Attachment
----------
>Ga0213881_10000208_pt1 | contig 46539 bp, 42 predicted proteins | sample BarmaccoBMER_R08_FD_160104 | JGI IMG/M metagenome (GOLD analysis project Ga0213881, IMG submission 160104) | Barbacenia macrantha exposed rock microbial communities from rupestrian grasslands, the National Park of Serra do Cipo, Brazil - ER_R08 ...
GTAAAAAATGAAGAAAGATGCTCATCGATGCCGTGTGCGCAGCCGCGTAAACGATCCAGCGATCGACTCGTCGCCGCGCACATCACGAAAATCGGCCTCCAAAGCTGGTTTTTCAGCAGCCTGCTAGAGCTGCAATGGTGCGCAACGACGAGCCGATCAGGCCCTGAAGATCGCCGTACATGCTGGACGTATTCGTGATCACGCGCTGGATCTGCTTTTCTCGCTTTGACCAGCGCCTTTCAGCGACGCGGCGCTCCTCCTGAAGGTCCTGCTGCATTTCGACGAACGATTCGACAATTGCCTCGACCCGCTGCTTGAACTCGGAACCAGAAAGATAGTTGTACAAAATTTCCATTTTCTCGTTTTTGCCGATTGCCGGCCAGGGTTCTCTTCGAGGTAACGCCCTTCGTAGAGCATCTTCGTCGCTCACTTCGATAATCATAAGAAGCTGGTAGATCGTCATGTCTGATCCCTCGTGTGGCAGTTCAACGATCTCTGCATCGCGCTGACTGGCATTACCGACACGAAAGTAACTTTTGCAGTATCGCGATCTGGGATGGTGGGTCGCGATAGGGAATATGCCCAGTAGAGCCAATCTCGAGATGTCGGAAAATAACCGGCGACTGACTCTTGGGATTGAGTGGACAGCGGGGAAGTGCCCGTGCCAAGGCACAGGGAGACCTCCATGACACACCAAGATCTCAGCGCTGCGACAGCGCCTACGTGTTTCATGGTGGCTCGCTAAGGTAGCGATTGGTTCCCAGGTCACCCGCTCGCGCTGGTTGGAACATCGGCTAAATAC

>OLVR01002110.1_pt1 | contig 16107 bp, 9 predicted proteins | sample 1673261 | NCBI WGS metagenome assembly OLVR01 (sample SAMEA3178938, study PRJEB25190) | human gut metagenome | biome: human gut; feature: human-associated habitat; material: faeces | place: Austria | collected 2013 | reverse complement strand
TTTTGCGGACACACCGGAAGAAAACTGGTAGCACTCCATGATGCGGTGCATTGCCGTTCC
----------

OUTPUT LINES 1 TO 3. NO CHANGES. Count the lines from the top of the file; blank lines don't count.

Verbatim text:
>Ga0213881_10000208_pt1 | contig 46539 bp, 42 predicted proteins | sample BarmaccoBMER_R08_FD_160104 | JGI IMG/M metagenome (GOLD analysis project Ga0213881, IMG submission 160104) | Barbacenia macrantha exposed rock microbial communities from rupestrian grasslands, the National Park of Serra do Cipo, Brazil - ER_R08 ...
GTAAAAAATGAAGAAAGATGCTCATCGATGCCGTGTGCGCAGCCGCGTAAACGATCCAGCGATCGACTCGTCGCCGCGCACATCACGAAAATCGGCCTCCAAAGCTGGTTTTTCAGCAGCCTGCTAGAGCTGCAATGGTGCGCAACGACGAGCCGATCAGGCCCTGAAGATCGCCGTACATGCTGGACGTATTCGTGATCACGCGCTGGATCTGCTTTTCTCGCTTTGACCAGCGCCTTTCAGCGACGCGGCGCTCCTCCTGAAGGTCCTGCTGCATTTCGACGAACGATTCGACAATTGCCTCGACCCGCTGCTTGAACTCGGAACCAGAAAGATAGTTGTACAAAATTTCCATTTTCTCGTTTTTGCCGATTGCCGGCCAGGGTTCTCTTCGAGGTAACGCCCTTCGTAGAGCATCTTCGTCGCTCACTTCGATAATCATAAGAAGCTGGTAGATCGTCATGTCTGATCCCTCGTGTGGCAGTTCAACGATCTCTGCATCGCGCTGACTGGCATTACCGACACGAAAGTAACTTTTGCAGTATCGCGATCTGGGATGGTGGGTCGCGATAGGGAATATGCCCAGTAGAGCCAATCTCGAGATGTCGGAAAATAACCGGCGACTGACTCTTGGGATTGAGTGGACAGCGGGGAAGTGCCCGTGCCAAGGCACAGGGAGACCTCCATGACACACCAAGATCTCAGCGCTGCGACAGCGCCTACGTGTTTCATGGTGGCTCGCTAAGGTAGCGATTGGTTCCCAGGTCACCCGCTCGCGCTGGTTGGAACATCGGCTAAATAC

>OLVR01002110.1_pt1 | contig 16107 bp, 9 predicted proteins | sample 1673261 | NCBI WGS metagenome assembly OLVR01 (sample SAMEA3178938, study PRJEB25190) | human gut metagenome | biome: human gut; feature: human-associated habitat; material: faeces | place: Austria | collected 2013 | reverse complement strand